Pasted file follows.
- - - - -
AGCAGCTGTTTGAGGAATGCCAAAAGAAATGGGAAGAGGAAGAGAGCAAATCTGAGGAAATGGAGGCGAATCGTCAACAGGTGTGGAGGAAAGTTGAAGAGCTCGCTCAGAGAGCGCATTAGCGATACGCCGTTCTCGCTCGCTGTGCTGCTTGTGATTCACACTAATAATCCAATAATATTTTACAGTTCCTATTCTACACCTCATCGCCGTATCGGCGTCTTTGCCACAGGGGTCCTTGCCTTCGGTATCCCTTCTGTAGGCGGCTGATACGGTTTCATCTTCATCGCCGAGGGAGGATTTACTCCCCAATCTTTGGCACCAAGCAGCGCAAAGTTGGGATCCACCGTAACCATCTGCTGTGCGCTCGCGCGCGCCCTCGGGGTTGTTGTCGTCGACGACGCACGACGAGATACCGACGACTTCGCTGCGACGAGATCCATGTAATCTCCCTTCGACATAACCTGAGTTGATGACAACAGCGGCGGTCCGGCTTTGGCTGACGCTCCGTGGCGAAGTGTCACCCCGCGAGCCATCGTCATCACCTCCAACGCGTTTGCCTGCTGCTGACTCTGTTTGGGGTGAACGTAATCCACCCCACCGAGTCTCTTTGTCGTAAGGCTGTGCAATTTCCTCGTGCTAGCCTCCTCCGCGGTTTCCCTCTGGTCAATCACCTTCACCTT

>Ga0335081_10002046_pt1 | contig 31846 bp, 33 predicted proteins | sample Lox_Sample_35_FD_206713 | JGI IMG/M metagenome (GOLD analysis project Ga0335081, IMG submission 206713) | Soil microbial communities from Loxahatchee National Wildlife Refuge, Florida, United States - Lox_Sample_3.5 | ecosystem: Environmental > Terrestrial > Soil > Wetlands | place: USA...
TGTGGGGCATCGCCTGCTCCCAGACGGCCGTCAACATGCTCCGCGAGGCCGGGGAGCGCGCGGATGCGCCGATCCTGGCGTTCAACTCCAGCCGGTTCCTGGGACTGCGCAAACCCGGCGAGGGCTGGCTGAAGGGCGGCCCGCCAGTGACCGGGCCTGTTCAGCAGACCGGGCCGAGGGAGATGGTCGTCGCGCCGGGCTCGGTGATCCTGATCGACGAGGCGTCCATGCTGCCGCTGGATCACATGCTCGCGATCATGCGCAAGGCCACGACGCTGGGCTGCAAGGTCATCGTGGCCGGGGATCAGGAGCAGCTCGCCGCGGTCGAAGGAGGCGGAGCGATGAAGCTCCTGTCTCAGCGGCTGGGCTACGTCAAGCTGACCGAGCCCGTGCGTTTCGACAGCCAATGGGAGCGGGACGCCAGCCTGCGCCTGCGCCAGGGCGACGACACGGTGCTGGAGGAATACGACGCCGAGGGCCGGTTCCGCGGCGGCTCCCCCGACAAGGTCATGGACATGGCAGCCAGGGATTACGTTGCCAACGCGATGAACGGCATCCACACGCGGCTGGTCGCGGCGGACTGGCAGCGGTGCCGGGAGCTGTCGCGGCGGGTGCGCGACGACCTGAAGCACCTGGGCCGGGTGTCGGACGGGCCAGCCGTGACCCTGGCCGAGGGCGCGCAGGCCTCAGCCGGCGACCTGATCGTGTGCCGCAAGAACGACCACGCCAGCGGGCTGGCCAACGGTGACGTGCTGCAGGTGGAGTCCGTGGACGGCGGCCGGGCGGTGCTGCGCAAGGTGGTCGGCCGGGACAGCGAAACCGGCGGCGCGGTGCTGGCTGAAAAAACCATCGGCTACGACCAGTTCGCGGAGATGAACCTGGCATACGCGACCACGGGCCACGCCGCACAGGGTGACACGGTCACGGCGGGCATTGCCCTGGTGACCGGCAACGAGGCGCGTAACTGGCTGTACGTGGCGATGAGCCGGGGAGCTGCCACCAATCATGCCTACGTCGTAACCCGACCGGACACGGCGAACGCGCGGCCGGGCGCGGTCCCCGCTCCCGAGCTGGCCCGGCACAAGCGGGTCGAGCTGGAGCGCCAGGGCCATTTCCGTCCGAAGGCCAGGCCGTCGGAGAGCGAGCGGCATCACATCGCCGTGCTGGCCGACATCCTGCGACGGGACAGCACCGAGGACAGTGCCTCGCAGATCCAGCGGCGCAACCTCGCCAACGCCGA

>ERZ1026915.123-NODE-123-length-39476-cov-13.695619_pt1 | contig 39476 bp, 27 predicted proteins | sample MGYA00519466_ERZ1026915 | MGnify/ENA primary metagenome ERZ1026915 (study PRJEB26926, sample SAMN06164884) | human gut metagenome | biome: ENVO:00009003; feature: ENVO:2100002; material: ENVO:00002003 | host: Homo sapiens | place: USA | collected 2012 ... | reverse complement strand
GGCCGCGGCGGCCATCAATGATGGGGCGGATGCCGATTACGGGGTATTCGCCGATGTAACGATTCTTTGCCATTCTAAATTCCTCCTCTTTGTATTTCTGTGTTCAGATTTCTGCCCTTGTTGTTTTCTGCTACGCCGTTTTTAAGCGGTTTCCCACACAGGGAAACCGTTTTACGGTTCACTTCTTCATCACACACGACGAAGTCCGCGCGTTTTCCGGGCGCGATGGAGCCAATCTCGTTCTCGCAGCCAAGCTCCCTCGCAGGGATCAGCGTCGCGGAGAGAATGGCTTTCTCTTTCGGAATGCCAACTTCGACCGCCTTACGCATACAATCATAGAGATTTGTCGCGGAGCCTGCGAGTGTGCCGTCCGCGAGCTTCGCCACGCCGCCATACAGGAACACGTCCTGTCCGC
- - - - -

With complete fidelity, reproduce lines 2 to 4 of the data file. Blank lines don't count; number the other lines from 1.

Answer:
>Ga0335081_10002046_pt1 | contig 31846 bp, 33 predicted proteins | sample Lox_Sample_35_FD_206713 | JGI IMG/M metagenome (GOLD analysis project Ga0335081, IMG submission 206713) | Soil microbial communities from Loxahatchee National Wildlife Refuge, Florida, United States - Lox_Sample_3.5 | ecosystem: Environmental > Terrestrial > Soil > Wetlands | place: USA...
TGTGGGGCATCGCCTGCTCCCAGACGGCCGTCAACATGCTCCGCGAGGCCGGGGAGCGCGCGGATGCGCCGATCCTGGCGTTCAACTCCAGCCGGTTCCTGGGACTGCGCAAACCCGGCGAGGGCTGGCTGAAGGGCGGCCCGCCAGTGACCGGGCCTGTTCAGCAGACCGGGCCGAGGGAGATGGTCGTCGCGCCGGGCTCGGTGATCCTGATCGACGAGGCGTCCATGCTGCCGCTGGATCACATGCTCGCGATCATGCGCAAGGCCACGACGCTGGGCTGCAAGGTCATCGTGGCCGGGGATCAGGAGCAGCTCGCCGCGGTCGAAGGAGGCGGAGCGATGAAGCTCCTGTCTCAGCGGCTGGGCTACGTCAAGCTGACCGAGCCCGTGCGTTTCGACAGCCAATGGGAGCGGGACGCCAGCCTGCGCCTGCGCCAGGGCGACGACACGGTGCTGGAGGAATACGACGCCGAGGGCCGGTTCCGCGGCGGCTCCCCCGACAAGGTCATGGACATGGCAGCCAGGGATTACGTTGCCAACGCGATGAACGGCATCCACACGCGGCTGGTCGCGGCGGACTGGCAGCGGTGCCGGGAGCTGTCGCGGCGGGTGCGCGACGACCTGAAGCACCTGGGCCGGGTGTCGGACGGGCCAGCCGTGACCCTGGCCGAGGGCGCGCAGGCCTCAGCCGGCGACCTGATCGTGTGCCGCAAGAACGACCACGCCAGCGGGCTGGCCAACGGTGACGTGCTGCAGGTGGAGTCCGTGGACGGCGGCCGGGCGGTGCTGCGCAAGGTGGTCGGCCGGGACAGCGAAACCGGCGGCGCGGTGCTGGCTGAAAAAACCATCGGCTACGACCAGTTCGCGGAGATGAACCTGGCATACGCGACCACGGGCCACGCCGCACAGGGTGACACGGTCACGGCGGGCATTGCCCTGGTGACCGGCAACGAGGCGCGTAACTGGCTGTACGTGGCGATGAGCCGGGGAGCTGCCACCAATCATGCCTACGTCGTAACCCGACCGGACACGGCGAACGCGCGGCCGGGCGCGGTCCCCGCTCCCGAGCTGGCCCGGCACAAGCGGGTCGAGCTGGAGCGCCAGGGCCATTTCCGTCCGAAGGCCAGGCCGTCGGAGAGCGAGCGGCATCACATCGCCGTGCTGGCCGACATCCTGCGACGGGACAGCACCGAGGACAGTGCCTCGCAGATCCAGCGGCGCAACCTCGCCAACGCCGA

>ERZ1026915.123-NODE-123-length-39476-cov-13.695619_pt1 | contig 39476 bp, 27 predicted proteins | sample MGYA00519466_ERZ1026915 | MGnify/ENA primary metagenome ERZ1026915 (study PRJEB26926, sample SAMN06164884) | human gut metagenome | biome: ENVO:00009003; feature: ENVO:2100002; material: ENVO:00002003 | host: Homo sapiens | place: USA | collected 2012 ... | reverse complement strand